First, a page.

OACCM Advisor's Blog #4 - January 2012 - William T. McGee, M.D., M.H.A.

An Algorithmic Approach to Functional Hemodynamics

The clinical question that must always initiate entry into this algorithm asks specifically about the adequacy of blood flow (CO).  The fundamental question being; are the organs adequately perfused or not?  Assessment always includes incorporation of SV/CO along with DO2; but we will focus on the flow parameter SV/CO as the discussion of adequate O2 content, Hb and SaO2 generally involves beliefs and possibly cults and only sometimes science or physiology and is better left to a different forum or requires more space! 

Hypotension and oliguria are two of the most common examples involving questions about the adequacy of blood flow encountered in the critically ill.  The outcome of the clinical question is either resolution of the problem, improvement in flow (SV/CO), or potentially that the therapy necessary to achieve the improvement in flow either does not work or involves greater risk than benefit.  Tachydysrthythmias with catecholamines or incipient volume overload and worsening of the A-a gradient with fluid loading are examples of greater risk than benefit.

Our algorithm is proposed solely as a supplement to clinical acumen and skill as we recognize the inherent variability of the clinical dilemmas that we all face daily.  Although strongly rooted in accepted physiologic principles this management algorithm cannot and should not be substituted for clinical skill.

 

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a Pathway A provides an approach using functional hemodynamics toward optimizing stroke volume (SV) using stroke volume variation (SVV) as a measure of volume responsiveness.  The adequacy of SV is determined by clinical findings.  Assessment of O2 extraction may clarify SV adequacy.  If SV is adequate the other components of oxygen delivery (DO2) should be assessed and O2 flow (SV x arterial O2 content (CaO2) ) re-evaluated prn. For patients with adequate SV and DO2 who remain persistently hypotensive or with acute lung injury/adult respiratory distress syndrome (ALI/ARDS).  Pathway B provides a physiologic and evidence-based approach to management and is likely to improve outcome. 1,2  Further intravenous (IV) fluid therapy may be stopped when SV is > normal.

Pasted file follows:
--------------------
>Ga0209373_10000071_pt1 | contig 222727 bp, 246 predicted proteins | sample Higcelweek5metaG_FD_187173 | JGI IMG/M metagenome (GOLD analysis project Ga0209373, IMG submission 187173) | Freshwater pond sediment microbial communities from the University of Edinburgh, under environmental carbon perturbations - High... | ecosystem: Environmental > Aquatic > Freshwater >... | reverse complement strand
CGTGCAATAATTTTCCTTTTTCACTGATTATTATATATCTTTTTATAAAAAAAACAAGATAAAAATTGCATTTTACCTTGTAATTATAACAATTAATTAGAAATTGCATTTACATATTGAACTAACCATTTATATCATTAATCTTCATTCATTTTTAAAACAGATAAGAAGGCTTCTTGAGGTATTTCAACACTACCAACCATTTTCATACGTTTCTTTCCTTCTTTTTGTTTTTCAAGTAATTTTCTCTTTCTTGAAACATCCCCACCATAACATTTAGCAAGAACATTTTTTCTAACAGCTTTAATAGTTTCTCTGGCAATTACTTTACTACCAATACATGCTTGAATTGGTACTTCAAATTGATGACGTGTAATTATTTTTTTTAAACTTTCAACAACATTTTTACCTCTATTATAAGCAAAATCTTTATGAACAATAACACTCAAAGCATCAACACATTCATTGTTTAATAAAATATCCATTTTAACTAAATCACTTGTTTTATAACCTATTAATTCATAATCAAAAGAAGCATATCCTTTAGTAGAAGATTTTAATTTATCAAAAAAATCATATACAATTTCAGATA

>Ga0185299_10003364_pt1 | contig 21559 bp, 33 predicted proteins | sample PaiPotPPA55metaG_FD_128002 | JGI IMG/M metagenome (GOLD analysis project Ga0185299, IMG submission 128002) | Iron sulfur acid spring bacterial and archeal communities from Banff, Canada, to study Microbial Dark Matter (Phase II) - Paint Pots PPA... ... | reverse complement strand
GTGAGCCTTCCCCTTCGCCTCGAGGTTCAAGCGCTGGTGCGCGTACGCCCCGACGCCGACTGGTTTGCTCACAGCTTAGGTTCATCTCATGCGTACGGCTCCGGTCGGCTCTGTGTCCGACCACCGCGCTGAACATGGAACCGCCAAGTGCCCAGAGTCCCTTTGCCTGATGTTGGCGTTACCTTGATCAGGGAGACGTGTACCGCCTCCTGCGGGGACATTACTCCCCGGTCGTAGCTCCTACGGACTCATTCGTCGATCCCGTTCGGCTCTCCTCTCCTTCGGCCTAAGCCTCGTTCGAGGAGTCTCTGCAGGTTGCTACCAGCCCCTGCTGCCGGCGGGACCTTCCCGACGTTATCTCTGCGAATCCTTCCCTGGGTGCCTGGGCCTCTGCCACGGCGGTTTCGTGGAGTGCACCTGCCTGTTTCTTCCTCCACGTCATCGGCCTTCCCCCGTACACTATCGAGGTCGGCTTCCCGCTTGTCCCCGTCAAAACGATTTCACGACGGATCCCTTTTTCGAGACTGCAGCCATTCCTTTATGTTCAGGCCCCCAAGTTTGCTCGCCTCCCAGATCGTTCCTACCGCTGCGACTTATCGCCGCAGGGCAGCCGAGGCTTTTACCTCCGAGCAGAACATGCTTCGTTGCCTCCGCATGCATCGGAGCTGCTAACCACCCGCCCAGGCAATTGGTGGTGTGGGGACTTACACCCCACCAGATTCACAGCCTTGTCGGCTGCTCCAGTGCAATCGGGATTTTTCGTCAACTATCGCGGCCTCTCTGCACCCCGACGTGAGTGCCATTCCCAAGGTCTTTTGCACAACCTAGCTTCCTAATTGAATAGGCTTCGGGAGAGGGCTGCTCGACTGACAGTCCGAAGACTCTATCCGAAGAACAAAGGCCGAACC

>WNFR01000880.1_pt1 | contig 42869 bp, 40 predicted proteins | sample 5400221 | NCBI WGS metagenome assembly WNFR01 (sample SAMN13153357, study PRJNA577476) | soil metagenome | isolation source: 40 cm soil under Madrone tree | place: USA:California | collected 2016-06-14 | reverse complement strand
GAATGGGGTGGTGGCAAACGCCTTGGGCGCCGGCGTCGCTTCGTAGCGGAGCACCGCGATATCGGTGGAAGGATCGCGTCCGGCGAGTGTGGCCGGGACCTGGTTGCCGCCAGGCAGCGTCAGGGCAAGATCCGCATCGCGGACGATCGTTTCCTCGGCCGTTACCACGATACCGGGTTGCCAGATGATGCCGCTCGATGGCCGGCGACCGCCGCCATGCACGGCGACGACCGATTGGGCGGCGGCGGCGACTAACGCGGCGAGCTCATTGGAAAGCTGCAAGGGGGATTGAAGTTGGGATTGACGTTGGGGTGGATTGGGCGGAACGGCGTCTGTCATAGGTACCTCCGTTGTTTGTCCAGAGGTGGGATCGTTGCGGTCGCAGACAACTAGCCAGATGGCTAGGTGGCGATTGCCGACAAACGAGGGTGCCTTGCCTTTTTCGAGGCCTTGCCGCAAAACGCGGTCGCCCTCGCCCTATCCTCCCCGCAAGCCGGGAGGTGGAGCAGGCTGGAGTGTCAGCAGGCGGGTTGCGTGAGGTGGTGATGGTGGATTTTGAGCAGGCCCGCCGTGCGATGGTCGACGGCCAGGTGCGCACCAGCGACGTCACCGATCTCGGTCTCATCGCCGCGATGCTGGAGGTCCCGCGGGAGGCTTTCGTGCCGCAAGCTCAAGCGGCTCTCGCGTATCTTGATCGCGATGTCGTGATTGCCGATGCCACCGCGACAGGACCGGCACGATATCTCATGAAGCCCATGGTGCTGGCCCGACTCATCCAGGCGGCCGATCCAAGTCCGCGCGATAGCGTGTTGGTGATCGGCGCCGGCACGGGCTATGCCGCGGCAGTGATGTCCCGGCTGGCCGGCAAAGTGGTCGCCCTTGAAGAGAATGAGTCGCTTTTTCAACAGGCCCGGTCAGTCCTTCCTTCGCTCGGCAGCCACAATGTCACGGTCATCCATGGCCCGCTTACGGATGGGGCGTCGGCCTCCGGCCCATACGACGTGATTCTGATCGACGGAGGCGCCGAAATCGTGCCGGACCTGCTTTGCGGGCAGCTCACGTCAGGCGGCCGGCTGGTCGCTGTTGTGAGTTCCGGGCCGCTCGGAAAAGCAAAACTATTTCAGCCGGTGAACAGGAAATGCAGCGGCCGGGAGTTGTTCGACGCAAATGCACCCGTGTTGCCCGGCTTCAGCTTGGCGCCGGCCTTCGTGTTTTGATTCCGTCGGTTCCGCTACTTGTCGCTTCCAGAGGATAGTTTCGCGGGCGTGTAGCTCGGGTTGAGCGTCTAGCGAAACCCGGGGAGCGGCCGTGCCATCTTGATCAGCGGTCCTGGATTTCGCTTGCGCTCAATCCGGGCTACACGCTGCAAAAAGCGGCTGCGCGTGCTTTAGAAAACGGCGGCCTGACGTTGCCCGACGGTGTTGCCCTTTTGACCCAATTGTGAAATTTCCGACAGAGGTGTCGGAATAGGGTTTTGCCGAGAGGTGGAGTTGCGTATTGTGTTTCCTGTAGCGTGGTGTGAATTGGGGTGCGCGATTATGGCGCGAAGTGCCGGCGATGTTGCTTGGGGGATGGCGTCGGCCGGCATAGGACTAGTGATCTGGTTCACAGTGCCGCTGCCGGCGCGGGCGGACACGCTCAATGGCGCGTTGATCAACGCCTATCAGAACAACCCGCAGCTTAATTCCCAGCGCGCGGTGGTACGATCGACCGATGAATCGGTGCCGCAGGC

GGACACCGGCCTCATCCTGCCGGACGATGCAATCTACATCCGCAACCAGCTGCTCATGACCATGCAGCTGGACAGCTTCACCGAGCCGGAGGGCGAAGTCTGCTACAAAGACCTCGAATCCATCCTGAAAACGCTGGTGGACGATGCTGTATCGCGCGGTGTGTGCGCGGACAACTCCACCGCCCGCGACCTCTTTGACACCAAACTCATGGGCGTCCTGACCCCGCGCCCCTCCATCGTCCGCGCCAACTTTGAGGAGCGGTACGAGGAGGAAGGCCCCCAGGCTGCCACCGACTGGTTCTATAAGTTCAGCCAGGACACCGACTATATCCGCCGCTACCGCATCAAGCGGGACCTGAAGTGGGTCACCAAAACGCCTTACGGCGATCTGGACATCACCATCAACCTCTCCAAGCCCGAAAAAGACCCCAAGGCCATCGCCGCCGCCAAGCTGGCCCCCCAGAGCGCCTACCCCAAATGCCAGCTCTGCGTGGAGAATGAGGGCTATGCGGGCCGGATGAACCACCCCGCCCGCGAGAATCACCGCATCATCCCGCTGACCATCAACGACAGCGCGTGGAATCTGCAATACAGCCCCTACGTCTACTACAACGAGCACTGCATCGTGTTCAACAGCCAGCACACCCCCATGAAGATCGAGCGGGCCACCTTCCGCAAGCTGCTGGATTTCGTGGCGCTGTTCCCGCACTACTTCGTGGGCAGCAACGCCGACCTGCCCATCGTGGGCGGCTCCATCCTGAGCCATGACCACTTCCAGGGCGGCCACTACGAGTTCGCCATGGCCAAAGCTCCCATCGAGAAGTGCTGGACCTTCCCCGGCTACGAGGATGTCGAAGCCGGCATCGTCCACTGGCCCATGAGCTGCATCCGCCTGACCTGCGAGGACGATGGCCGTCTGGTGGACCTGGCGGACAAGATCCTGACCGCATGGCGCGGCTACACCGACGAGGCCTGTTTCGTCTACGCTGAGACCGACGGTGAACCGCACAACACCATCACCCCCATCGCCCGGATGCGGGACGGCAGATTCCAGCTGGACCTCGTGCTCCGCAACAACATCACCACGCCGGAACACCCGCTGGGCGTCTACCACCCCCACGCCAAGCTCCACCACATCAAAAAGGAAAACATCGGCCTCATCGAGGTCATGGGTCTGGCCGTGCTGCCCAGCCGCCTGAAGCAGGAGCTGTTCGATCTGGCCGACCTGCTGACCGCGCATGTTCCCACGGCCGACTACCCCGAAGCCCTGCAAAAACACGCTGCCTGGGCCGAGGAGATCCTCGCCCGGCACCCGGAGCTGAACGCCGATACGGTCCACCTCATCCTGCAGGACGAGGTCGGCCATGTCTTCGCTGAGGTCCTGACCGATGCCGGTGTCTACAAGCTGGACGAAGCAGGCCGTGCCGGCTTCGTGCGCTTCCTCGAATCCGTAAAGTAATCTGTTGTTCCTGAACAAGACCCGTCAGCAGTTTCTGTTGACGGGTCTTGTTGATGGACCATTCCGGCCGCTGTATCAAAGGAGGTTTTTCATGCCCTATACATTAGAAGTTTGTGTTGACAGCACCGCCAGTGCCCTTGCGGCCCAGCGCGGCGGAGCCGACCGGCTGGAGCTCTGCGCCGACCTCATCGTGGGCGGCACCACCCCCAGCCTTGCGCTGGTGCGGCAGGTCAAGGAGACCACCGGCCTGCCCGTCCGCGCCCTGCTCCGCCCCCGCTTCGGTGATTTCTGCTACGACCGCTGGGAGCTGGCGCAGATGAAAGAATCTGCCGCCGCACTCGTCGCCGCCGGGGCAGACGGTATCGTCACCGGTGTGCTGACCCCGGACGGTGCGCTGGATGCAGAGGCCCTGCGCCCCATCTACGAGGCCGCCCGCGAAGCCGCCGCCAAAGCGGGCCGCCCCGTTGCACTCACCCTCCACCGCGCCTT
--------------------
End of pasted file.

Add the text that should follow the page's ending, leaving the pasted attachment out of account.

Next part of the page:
b Any no answer; proceed to C Pathway.  For patients with tidal volume (Vt) <8cc/kg. Vt can be increased temporarily to assess volume responsiveness; if SVV increases (with increase in Vt) these patients are typically volume responsive, SVV may be low in volume responsive patients when Vt is <8cc/kg as the pleural pressure change may not be great enough to meaningfully impact SV.  Spontaneously breathing patients which also include many patients or pressure support ventilation (PSV) should undergo the passive leg raising (PLR).

c 10-15% represents a range of SVV that allows discrimination of clinical volume responsiveness in multiple studies. The higher the variation the greater the  expected response to a volume challenge.  A meaningful improvement in SV is usually defined as greater than 10%.  Since linearity between the response in SV and SVV has been shown experimentally in several studies, this is chosen for the lower cut off value.  Higher levels of SVV  improve specificity of this measure as lower SVV cut offs diminish sensitivity. Simply the higher the variability the greater the response to volume and a clinically significant response is generally defined as a >10-15% change in SV.

d ScVO2 allows determination of perfusion adequacy on an individual basis
delivery is generally adequate if extraction is not elevated.  Echo is useful especially if inotropes, mechanical cardiac support,  or vasodilators are indicated, or outcome will not be influenced by DO2 manipulation.
(Copyright 2012 by William McGee, MD. Used with permission)

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mcgee

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mcgee

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1.Rivers E et al:  Early goal-directed therapy in the treatment of severe sepsis and septic shock.  N Engl J Med 2001;345:1368.
2.The NHLBI ARDS Clinical Trials Network:  Comparison of two fluid-management strategies in acute lung injury.  N Engl J Med 2006;354:2564-2575.
3.Monnet, Pinsky et al:  Passive leg raising predicts fluid responsiveness in the critically ill.  Crit Care Med 2006;34(5):1402-7.
4.Vincent JL: Let’s give some fluid and see what happens” versus the “mini-fluid challenge” Anesthesiology 2011;115(3):541-7.

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September , 2011 - Blog # 3 - Dr. McGee on Hemodynamics

June , 2011 - Blog # 2 - Dr. McGee on Hemodynamics

May , 2011 - Blog # 1 - Dr. McGee on Hemodynamics

William T. McGee, M.D., MHA, FCCP is Associate Professor of Medicine and Surgery at Tufts University School of Medicine, Boston, Massachusetts.  His interests are in ARDS, vascular access (pulmonary artery catheterization), sepsis, nutrition, and nosocomial pneumonia.  He has published > 67 papers, chapters and abstracts.  He is the principal investigator for clinical trials studying the efficacy and safety of rfPAF-AH for the prevention of ARDS in patients with severe sepsis.  He is a three-time recipient of Excellence in Teaching Award from Tufts University School of Medicine, the Society of Critical Care Medicine Internal Medicine Specialty Award for “Influence of Insurance Status on Pulmonary Artery Catheter Use” and The Presidential Citation Award from the Society of Critical Care Medicine for outstanding contribution to the Society.  He is a Director for the Fundamentals of Critical Care Support Course for the Society of Critical Care Medicine.  Dr. McGee is also a reviewer for several critical care journals. 

McGee